4 healthy alternatives to dining out

4 healthy alternatives to dining out

A new study showed that Americans who regularly eat out, either at fast-food or full-service restaurants, consume more calories and have overall poorer nutrition. The research was published in the journal Public Health Nutrition and involved more than 12,000 adults between the ages of 20 and 64.

The results showed that on days individuals ate at a restaurant, they consumed 4 more grams of saturated fats, 4 more grams of sugar and 300 more milligrams of sodium. While these numbers aren't a major concern once in a while, if you eat out multiple times each week, you're getting more of these nutrients than you need.

"Our study confirms that adults' fast-food and full-service restaurant consumption was associated with higher daily total energy intake and poorer dietary indicators," said Binh Nguyen, Ph.D., of the American Cancer Society.

Increased intake of salt and saturated fats are linked to many diseases, including heart attack and obesity. In lieu of dining out, try these quick and easy meals instead:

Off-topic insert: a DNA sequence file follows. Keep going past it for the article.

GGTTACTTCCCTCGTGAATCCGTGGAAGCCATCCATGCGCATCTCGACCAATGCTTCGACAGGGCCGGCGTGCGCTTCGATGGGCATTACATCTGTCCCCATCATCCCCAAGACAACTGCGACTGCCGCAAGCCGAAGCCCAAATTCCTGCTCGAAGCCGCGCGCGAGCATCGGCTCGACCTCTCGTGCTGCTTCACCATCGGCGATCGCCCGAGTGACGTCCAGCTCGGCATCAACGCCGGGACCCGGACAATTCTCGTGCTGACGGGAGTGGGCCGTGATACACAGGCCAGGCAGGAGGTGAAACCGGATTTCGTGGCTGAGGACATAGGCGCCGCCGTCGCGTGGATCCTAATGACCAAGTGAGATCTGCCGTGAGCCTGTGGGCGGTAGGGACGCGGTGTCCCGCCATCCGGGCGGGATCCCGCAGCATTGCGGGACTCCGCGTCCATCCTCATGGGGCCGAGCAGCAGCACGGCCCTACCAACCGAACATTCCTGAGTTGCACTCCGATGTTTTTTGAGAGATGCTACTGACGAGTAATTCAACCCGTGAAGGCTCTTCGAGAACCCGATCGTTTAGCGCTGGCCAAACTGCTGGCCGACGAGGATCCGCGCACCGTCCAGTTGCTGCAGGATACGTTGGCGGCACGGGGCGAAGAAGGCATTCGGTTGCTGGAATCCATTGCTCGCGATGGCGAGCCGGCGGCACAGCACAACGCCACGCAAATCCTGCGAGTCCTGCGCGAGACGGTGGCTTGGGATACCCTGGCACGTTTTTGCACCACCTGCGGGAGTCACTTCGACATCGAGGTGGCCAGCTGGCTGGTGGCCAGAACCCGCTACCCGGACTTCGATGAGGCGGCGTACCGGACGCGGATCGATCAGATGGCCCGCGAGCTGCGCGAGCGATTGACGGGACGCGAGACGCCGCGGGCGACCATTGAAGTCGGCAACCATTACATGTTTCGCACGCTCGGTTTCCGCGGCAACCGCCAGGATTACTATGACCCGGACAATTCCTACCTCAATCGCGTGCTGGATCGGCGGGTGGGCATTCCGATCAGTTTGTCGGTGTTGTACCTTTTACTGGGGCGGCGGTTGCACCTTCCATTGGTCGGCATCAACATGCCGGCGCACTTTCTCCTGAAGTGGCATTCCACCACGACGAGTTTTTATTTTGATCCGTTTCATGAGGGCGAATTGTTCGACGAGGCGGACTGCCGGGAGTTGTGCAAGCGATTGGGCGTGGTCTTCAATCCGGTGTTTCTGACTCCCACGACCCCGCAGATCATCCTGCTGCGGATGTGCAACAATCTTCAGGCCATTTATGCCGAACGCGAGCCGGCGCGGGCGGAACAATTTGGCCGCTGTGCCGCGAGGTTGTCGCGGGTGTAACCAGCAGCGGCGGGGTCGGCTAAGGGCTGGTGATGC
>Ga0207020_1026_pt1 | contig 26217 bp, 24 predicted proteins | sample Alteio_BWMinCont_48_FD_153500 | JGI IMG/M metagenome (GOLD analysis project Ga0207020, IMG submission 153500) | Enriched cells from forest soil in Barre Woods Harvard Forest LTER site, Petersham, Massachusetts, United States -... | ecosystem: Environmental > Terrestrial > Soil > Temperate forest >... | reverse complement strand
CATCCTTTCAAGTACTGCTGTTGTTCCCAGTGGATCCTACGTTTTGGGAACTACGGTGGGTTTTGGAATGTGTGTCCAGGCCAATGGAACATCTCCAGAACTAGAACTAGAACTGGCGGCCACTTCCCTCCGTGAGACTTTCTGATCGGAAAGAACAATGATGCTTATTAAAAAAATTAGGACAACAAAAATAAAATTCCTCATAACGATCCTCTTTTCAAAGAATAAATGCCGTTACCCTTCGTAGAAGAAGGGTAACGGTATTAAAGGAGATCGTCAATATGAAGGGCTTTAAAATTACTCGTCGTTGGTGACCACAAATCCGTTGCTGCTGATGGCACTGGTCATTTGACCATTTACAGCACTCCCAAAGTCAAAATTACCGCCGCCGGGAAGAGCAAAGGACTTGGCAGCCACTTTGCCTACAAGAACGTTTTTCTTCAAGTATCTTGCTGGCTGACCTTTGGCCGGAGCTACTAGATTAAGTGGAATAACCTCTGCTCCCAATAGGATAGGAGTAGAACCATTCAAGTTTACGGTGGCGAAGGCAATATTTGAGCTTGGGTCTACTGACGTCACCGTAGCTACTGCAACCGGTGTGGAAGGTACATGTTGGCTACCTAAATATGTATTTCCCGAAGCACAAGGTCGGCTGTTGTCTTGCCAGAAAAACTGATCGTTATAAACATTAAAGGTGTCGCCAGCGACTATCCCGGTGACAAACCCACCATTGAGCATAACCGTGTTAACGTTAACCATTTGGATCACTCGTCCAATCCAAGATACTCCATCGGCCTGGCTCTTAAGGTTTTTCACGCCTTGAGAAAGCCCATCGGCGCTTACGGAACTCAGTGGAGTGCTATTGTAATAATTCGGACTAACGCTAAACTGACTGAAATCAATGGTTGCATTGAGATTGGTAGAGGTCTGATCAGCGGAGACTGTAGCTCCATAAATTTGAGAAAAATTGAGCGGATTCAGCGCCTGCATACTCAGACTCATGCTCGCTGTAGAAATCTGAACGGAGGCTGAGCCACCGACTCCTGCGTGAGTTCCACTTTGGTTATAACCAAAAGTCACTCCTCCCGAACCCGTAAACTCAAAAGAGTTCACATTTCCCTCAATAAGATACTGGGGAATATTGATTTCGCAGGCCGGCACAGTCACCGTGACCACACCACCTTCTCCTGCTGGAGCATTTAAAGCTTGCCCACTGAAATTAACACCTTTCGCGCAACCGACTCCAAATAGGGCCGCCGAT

1. Fresh salad. Visit your local farmer's market and pick up homegrown vegetables for a nutrient-packed dinner. Vegetables contain a variety of important vitamins that support a healthy heart and body. Add shrimp or cooked chicken on top for added protein, but don't go too heavy on the salad dressing, which can contain a lot of calories and fats. 

2. Fajitas. These taco-alternatives are a great way to combine fresh vegetables and protein. Grilled chicken, avocado, bell peppers and onions are a great combination when cooked in the right spices. Throw it all together on a whole-wheat tortilla and you have an easy and weekday meal.

3. Veggie Pasta. Vegetable pasta is a fun alternative to regular spaghetti. Zucchinis, carrots, squash or leeks taste great when sliced and topped with homemade sauce and meatballs. It's a great gluten-free meal packed with nutrients and fiber, and it saves you from the carbohydrate load that comes with regular pasta.

4. Grilled fish. Check your local fish store for deals on fresh seafood, which are a great source of important omega-3 fatty acids. Leave the skin on and put the filets right onto the grill for a savory meal in minutes. The U.S. Centers for Disease Control and Prevention recommend at least one serving of fish per week, but if you don't eat it enough you can add a fish oil supplement to your diet for an optimal intake of omega-3s.

Essential takeaways

  • Americans who eat out regularly have poorer nutrition and greater risk of disease. 
  • Try a quick, family-friendly meal instead of heading to a restaurant.